Bus driver, I have sinned
Though the role of religion in Dutch daily life has decreased significantly in the last centuries, some traces of the religious backgrounds are still noticeable in the Netherlands, even in the most unexpected places.
Despite having been a resident of Tilburg for over two years now, my roots still lie a little more northbound in the Netherlands. So northbound in fact, that in eighty years of war in the sixteenth century, the Spaniards never quite managed to reach it. And so the north of Holland remained mostly protestant, as opposed to the southern, catholic parts of the Netherlands.
The trouble is, Protestantism is not the most festive of religions. It lacks the taste for excessive golden decorations that Catholicism is so famous for. But, more importantly, it lacks the therapeutic value that comes with catholic confession. Though several variations of Protestantism have come and gone in the northern regions, they all seem to have the common theme that we are probably all doomed anyway, but you should still try your best to be a good person on the off-chance that you are still in the running to end up in heaven. As you can see, it is not the most optimistic of worldviews.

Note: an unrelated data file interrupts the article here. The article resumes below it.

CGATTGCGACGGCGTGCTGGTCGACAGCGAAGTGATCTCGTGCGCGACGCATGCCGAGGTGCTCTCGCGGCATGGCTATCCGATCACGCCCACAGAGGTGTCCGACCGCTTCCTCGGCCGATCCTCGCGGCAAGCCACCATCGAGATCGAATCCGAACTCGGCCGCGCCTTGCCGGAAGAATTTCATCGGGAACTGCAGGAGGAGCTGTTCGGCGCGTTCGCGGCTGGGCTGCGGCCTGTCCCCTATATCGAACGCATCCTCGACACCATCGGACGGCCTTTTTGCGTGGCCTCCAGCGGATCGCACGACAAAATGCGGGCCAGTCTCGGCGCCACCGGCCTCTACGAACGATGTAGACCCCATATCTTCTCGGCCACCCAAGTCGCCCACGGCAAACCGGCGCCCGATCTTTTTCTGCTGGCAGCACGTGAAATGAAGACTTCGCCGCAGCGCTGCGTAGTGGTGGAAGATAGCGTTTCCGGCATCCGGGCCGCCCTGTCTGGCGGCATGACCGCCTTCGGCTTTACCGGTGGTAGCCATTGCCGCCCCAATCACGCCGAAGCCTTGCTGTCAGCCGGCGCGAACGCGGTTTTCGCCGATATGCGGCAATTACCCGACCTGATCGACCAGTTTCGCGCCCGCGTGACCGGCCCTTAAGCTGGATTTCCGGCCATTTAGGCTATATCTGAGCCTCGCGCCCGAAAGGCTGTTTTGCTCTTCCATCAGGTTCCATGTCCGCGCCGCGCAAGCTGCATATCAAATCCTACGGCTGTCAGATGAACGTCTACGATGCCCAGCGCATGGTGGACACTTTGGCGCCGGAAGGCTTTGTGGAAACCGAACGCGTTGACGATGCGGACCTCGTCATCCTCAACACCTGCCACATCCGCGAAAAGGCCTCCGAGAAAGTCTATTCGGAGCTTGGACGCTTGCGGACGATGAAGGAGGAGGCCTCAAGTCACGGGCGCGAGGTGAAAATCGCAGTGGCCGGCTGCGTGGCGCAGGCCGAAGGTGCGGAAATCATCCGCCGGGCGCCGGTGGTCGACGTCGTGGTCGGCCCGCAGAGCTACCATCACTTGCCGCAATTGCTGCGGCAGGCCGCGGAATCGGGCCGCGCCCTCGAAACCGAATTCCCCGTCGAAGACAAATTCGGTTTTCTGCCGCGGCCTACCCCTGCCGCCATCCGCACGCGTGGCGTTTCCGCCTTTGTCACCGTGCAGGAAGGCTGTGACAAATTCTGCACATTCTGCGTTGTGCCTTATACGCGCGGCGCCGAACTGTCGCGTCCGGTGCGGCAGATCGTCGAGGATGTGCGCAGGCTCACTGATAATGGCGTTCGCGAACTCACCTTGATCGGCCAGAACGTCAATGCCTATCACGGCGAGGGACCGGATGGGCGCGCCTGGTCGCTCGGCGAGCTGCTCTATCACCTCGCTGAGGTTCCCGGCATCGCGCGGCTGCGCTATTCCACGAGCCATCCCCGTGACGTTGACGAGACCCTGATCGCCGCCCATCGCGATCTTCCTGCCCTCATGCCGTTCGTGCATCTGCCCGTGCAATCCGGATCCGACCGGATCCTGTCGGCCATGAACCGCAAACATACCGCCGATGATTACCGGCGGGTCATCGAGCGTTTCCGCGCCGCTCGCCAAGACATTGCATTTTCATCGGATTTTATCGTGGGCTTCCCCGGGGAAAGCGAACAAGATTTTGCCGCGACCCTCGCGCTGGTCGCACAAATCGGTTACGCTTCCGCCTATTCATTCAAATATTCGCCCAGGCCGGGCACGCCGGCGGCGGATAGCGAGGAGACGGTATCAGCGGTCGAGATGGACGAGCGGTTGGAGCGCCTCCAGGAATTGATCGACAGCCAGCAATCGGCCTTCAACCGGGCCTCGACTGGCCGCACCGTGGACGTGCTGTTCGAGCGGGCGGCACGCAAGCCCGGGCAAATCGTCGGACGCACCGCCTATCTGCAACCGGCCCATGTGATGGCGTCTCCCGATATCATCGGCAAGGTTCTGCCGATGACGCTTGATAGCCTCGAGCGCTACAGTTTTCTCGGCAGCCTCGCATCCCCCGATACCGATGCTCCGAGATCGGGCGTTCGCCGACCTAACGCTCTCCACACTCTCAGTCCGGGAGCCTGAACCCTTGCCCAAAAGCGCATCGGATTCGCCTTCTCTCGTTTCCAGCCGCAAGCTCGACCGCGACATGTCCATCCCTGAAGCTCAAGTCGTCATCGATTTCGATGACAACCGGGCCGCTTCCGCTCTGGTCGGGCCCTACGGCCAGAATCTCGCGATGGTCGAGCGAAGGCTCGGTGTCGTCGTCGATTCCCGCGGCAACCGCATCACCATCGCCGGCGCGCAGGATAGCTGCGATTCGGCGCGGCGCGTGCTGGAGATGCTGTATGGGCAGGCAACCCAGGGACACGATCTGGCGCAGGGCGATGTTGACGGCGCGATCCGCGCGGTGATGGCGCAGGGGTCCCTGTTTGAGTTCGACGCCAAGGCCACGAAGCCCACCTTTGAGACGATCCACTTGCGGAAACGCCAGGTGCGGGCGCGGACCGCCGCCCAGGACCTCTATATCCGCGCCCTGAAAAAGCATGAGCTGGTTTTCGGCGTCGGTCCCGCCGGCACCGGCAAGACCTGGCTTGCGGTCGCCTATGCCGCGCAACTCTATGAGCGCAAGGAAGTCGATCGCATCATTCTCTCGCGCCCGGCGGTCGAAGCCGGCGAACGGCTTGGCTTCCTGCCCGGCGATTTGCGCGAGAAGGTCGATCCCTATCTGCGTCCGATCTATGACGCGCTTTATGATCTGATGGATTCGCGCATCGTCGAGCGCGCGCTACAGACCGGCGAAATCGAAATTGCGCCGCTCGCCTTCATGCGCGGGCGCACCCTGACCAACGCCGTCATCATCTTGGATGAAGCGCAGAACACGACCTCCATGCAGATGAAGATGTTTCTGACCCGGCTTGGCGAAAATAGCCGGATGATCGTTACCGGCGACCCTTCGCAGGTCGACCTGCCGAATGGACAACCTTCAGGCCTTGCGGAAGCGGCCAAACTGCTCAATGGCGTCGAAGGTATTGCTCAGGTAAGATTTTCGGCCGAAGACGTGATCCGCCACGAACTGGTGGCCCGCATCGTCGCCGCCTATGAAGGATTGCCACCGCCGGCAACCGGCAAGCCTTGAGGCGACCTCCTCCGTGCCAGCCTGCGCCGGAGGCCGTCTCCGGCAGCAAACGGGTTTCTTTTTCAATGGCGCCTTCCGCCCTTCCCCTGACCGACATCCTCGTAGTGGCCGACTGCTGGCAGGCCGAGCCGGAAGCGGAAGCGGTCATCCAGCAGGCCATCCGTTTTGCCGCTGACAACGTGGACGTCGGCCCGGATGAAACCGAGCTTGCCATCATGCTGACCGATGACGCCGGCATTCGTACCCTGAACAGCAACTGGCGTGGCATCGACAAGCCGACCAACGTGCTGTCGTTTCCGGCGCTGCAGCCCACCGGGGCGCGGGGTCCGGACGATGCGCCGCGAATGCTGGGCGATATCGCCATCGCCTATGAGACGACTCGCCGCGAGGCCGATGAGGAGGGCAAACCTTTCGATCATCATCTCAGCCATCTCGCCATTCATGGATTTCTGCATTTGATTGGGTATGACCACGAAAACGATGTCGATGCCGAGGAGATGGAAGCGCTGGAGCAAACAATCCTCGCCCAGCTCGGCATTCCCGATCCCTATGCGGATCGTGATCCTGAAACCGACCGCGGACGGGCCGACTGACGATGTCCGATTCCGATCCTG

Therefore, it comes as no surprise that there has always been a slight feeling of envy towards the catholic south, where sins could simply be absolved through mere confession. But rather than throwing their beliefs overboard, the people of my hometown have found a different, rather peculiar way to find relief in their confession. Namely, the bus-confessional.
“Next time you’re on the bus, take that confessional seat”
I first started noticing the bus-confessional a couple of years ago. Its presence is subtle, but once you have noticed it, its unwritten rules become obvious. It works as follows: if you have ever been in a regional bus in the Netherlands, you’ll know that there is one particular seat that is right next to the bus driver. You may have thought that this is just an ordinary seat, but in my hometown, it is much more than that. It is a free space, a room for confession and relief. Whoever takes this seat, young or old, male or female, is expected to share their life-story with the bus driver, who in return will nod in agreement and in some cases, even gives some life advice. When an unknowing soul takes place in the bus-confessional, the driver will throw persisting glances of anticipation. After a period of silent anticipation, they might even start asking you questions, force you to open up and feel the sweet relief of confession.
In my opinion, this phenomenon does not have to stay above the rivers. It is a great, atheist alternative for the confessional and it is highly efficient. After all, you get transportation and spiritual relief all at the same time! So, next time you’re on the bus, take that confessional seat. Share your life story. Use this space to open up your heart. Let’s use the bus for what it was made for: spiritual relief and free therapy.